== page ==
Re: History is not static
Fri Jul 16, 2021 13:36

Evidence based research is the mechanism which defines history. It is not defined by one's opinion nor is it defined by philosophy.

Yes Custer was correctly defined by Styles with the good and the bad, However along with the good and the bad is the ugly.

Custer's Ugly is his AWOL (along with his later Presidential suspension)

Custer's AWOL is a VERY serious violation of military code of conduct.

Then and now AWOL continues to be a serious violation of military code of conduct.

AWOL misconduct cannot be reduced simply to a footnote

Some historians (and history buffs) especially those whom never served seem to reduce the AWOL misconduct violation to a footnote in their effort to minimize the severity of the misconduct.

I would suggest you consider contacting an actual military historian as I did in 1973 to understand the significance and severity of AWOL misconduct.

In summary: Custer 50% good and 50% bad appears to be a balanced view of Custer as you have suggested.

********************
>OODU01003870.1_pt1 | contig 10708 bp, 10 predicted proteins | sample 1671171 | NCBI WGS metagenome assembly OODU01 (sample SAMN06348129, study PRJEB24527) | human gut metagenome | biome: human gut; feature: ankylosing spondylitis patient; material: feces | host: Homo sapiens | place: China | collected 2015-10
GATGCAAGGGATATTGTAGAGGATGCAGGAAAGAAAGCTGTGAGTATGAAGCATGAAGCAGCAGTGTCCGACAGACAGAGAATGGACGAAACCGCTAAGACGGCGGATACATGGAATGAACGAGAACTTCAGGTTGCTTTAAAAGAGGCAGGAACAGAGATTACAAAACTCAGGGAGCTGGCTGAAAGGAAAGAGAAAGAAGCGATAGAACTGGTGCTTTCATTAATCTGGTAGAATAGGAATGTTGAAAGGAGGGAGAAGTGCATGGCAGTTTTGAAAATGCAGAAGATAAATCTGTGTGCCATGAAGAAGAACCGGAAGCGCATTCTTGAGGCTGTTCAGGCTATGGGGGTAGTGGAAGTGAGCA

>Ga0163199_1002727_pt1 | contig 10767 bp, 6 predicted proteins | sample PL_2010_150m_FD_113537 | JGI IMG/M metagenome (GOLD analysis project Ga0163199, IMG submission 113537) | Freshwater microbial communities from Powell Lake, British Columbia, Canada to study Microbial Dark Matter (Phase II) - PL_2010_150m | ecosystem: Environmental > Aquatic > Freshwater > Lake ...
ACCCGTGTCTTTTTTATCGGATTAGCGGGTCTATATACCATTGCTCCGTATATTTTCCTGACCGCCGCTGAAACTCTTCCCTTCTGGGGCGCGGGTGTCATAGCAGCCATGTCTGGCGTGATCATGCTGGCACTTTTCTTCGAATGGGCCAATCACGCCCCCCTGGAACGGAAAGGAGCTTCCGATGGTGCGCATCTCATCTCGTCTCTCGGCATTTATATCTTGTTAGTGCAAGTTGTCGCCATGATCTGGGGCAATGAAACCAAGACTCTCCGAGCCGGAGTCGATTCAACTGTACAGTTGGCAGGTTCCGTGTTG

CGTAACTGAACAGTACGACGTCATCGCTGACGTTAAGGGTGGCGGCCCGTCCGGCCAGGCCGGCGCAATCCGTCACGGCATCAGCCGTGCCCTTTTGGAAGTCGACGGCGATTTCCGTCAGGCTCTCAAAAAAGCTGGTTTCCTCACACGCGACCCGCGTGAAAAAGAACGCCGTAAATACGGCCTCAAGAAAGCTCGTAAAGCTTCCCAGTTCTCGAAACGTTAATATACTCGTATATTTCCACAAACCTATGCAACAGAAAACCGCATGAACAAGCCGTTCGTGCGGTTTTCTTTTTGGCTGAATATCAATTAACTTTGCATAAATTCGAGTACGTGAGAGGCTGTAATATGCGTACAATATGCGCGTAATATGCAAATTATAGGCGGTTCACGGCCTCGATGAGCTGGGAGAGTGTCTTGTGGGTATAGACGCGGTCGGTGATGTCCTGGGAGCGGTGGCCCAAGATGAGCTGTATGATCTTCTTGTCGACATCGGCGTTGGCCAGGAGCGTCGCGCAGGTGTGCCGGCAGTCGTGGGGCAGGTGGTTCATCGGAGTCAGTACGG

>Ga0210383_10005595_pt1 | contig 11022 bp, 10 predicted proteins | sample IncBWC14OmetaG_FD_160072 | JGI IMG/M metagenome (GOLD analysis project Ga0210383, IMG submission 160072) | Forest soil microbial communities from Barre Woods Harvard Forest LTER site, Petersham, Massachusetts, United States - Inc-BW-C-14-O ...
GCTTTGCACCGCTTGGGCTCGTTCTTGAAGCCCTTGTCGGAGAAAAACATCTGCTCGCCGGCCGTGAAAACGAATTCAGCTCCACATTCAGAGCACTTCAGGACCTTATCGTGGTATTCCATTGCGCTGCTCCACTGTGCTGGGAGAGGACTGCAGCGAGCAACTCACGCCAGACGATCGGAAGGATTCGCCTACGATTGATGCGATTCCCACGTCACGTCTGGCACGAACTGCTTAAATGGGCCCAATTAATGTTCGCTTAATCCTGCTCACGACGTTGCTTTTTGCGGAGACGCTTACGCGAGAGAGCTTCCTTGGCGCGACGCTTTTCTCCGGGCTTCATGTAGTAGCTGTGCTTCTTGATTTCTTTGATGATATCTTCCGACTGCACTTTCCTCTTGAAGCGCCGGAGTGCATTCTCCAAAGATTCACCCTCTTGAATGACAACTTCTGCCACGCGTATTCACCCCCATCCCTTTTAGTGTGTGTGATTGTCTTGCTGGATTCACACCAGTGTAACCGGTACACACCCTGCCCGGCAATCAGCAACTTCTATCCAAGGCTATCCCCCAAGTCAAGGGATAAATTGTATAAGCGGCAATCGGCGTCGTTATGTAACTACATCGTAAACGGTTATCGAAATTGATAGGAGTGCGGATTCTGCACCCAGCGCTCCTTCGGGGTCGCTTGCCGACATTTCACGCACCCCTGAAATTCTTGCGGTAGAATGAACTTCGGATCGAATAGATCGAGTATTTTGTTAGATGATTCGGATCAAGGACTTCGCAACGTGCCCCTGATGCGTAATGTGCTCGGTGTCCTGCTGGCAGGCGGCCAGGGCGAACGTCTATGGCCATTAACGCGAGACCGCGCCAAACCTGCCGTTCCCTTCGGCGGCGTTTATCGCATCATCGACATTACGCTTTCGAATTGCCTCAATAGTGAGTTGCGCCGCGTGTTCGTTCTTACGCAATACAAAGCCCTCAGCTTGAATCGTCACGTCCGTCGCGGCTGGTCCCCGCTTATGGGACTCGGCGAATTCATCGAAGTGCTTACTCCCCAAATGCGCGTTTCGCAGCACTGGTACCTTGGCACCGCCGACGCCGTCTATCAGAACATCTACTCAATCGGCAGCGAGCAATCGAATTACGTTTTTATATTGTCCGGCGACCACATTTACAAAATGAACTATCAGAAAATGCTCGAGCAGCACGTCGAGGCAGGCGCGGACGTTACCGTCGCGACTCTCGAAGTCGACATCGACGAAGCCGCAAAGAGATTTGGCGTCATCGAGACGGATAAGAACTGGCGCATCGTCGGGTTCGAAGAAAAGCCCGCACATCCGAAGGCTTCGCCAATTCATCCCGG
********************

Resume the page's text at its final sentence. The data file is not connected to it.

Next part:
However the AWOL along with a Presidential suspension is Custer's ugly.

AWOL along with Presidential suspension negates and trumps EVERY other variable per defining Custer's career.

  • History is not staticDan Brown, Fri Jul 16 2021 7:21
    History is not governed by a specific course, it does not obey academic rules. It is an entity unto itself, independent from consensus, or fashion. The only historical moments people agree upon are perhaps... more
    • Re: History is not static — B.J., Fri Jul 16 2021 13:36
    • Let's Face ItGary Roberts, Fri Jul 16 2021 11:10
      One of my favorite analyses of Custer is the last chapter of Robert M. Utley's CAVALIER IN BUCKSKIN (1988). Utley, who has devoted more time to the plains Indian wars of the than probably any other historian,... more
      • Re: Let's Face ItB.J., Fri Jul 16 2021 14:18
        All of the above appears to give a balanced view of Custer. However Custer's AWOL misconduct and later presidential suspension are the only variables which really matters. This was the summation of... more